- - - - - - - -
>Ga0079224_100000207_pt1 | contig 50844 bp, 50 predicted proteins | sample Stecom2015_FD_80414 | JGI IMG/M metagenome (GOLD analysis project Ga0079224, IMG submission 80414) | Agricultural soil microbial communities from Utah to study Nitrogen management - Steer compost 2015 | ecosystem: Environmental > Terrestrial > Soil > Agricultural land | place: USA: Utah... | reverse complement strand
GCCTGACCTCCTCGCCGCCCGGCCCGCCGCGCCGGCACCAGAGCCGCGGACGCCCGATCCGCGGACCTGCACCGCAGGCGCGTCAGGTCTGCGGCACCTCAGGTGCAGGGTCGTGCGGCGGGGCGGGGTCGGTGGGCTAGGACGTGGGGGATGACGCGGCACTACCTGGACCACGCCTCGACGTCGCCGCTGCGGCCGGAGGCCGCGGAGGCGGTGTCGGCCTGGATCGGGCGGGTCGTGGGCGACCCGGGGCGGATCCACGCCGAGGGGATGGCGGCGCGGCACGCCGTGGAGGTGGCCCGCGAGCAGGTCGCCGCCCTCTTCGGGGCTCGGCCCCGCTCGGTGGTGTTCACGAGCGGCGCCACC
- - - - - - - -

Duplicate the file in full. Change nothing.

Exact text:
>Ga0079224_100000207_pt1 | contig 50844 bp, 50 predicted proteins | sample Stecom2015_FD_80414 | JGI IMG/M metagenome (GOLD analysis project Ga0079224, IMG submission 80414) | Agricultural soil microbial communities from Utah to study Nitrogen management - Steer compost 2015 | ecosystem: Environmental > Terrestrial > Soil > Agricultural land | place: USA: Utah... | reverse complement strand
GCCTGACCTCCTCGCCGCCCGGCCCGCCGCGCCGGCACCAGAGCCGCGGACGCCCGATCCGCGGACCTGCACCGCAGGCGCGTCAGGTCTGCGGCACCTCAGGTGCAGGGTCGTGCGGCGGGGCGGGGTCGGTGGGCTAGGACGTGGGGGATGACGCGGCACTACCTGGACCACGCCTCGACGTCGCCGCTGCGGCCGGAGGCCGCGGAGGCGGTGTCGGCCTGGATCGGGCGGGTCGTGGGCGACCCGGGGCGGATCCACGCCGAGGGGATGGCGGCGCGGCACGCCGTGGAGGTGGCCCGCGAGCAGGTCGCCGCCCTCTTCGGGGCTCGGCCCCGCTCGGTGGTGTTCACGAGCGGCGCCACC